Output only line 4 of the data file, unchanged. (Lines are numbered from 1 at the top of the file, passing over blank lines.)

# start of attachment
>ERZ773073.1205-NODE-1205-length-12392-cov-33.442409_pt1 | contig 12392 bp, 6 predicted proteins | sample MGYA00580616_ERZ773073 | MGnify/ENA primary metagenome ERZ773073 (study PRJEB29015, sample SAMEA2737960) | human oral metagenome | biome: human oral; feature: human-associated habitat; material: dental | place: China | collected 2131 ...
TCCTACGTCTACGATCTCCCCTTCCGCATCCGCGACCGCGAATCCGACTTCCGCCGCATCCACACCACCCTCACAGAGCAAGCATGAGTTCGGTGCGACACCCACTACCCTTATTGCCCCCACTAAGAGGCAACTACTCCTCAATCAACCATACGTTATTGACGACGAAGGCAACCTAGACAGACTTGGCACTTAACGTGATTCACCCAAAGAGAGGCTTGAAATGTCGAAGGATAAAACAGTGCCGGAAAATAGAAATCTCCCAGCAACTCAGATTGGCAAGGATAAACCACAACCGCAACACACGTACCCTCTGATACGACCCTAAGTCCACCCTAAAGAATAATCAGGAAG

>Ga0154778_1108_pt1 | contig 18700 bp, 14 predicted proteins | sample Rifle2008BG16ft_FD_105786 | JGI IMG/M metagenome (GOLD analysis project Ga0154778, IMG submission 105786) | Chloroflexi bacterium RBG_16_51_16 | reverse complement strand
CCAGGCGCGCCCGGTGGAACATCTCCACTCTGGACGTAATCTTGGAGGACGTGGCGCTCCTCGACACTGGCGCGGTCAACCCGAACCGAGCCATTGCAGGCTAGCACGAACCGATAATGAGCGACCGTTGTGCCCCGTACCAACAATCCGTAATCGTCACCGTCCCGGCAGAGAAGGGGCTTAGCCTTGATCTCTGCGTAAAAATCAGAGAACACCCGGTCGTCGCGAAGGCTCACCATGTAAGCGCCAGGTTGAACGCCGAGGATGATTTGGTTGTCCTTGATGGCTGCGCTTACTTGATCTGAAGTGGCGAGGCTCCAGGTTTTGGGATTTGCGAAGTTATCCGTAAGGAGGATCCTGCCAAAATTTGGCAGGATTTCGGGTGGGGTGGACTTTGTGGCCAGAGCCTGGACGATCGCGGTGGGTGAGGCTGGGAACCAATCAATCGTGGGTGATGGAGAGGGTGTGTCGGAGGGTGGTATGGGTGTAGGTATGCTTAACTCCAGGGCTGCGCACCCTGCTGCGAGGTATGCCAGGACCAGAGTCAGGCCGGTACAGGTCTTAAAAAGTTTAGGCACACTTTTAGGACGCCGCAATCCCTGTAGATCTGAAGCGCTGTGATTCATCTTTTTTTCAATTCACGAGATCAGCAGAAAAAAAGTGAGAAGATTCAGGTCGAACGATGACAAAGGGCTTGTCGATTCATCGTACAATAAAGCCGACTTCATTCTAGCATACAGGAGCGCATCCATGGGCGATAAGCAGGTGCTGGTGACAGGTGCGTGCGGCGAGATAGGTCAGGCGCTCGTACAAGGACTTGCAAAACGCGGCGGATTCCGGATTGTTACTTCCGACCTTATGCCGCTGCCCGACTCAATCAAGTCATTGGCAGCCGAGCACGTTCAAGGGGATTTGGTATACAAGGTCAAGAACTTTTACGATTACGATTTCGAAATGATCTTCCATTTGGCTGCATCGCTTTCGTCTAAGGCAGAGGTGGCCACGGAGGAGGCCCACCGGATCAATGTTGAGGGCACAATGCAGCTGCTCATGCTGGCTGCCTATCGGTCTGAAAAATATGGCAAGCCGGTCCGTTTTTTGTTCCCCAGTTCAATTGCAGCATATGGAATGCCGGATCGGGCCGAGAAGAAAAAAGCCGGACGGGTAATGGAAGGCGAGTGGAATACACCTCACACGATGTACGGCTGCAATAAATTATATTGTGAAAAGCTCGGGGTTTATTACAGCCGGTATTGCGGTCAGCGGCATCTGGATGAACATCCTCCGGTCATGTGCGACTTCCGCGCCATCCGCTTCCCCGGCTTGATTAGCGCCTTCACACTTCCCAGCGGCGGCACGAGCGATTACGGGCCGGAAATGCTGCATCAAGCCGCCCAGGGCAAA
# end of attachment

CCAGGCGCGCCCGGTGGAACATCTCCACTCTGGACGTAATCTTGGAGGACGTGGCGCTCCTCGACACTGGCGCGGTCAACCCGAACCGAGCCATTGCAGGCTAGCACGAACCGATAATGAGCGACCGTTGTGCCCCGTACCAACAATCCGTAATCGTCACCGTCCCGGCAGAGAAGGGGCTTAGCCTTGATCTCTGCGTAAAAATCAGAGAACACCCGGTCGTCGCGAAGGCTCACCATGTAAGCGCCAGGTTGAACGCCGAGGATGATTTGGTTGTCCTTGATGGCTGCGCTTACTTGATCTGAAGTGGCGAGGCTCCAGGTTTTGGGATTTGCGAAGTTATCCGTAAGGAGGATCCTGCCAAAATTTGGCAGGATTTCGGGTGGGGTGGACTTTGTGGCCAGAGCCTGGACGATCGCGGTGGGTGAGGCTGGGAACCAATCAATCGTGGGTGATGGAGAGGGTGTGTCGGAGGGTGGTATGGGTGTAGGTATGCTTAACTCCAGGGCTGCGCACCCTGCTGCGAGGTATGCCAGGACCAGAGTCAGGCCGGTACAGGTCTTAAAAAGTTTAGGCACACTTTTAGGACGCCGCAATCCCTGTAGATCTGAAGCGCTGTGATTCATCTTTTTTTCAATTCACGAGATCAGCAGAAAAAAAGTGAGAAGATTCAGGTCGAACGATGACAAAGGGCTTGTCGATTCATCGTACAATAAAGCCGACTTCATTCTAGCATACAGGAGCGCATCCATGGGCGATAAGCAGGTGCTGGTGACAGGTGCGTGCGGCGAGATAGGTCAGGCGCTCGTACAAGGACTTGCAAAACGCGGCGGATTCCGGATTGTTACTTCCGACCTTATGCCGCTGCCCGACTCAATCAAGTCATTGGCAGCCGAGCACGTTCAAGGGGATTTGGTATACAAGGTCAAGAACTTTTACGATTACGATTTCGAAATGATCTTCCATTTGGCTGCATCGCTTTCGTCTAAGGCAGAGGTGGCCACGGAGGAGGCCCACCGGATCAATGTTGAGGGCACAATGCAGCTGCTCATGCTGGCTGCCTATCGGTCTGAAAAATATGGCAAGCCGGTCCGTTTTTTGTTCCCCAGTTCAATTGCAGCATATGGAATGCCGGATCGGGCCGAGAAGAAAAAAGCCGGACGGGTAATGGAAGGCGAGTGGAATACACCTCACACGATGTACGGCTGCAATAAATTATATTGTGAAAAGCTCGGGGTTTATTACAGCCGGTATTGCGGTCAGCGGCATCTGGATGAACATCCTCCGGTCATGTGCGACTTCCGCGCCATCCGCTTCCCCGGCTTGATTAGCGCCTTCACACTTCCCAGCGGCGGCACGAGCGATTACGGGCCGGAAATGCTGCATCAAGCCGCCCAGGGCAAA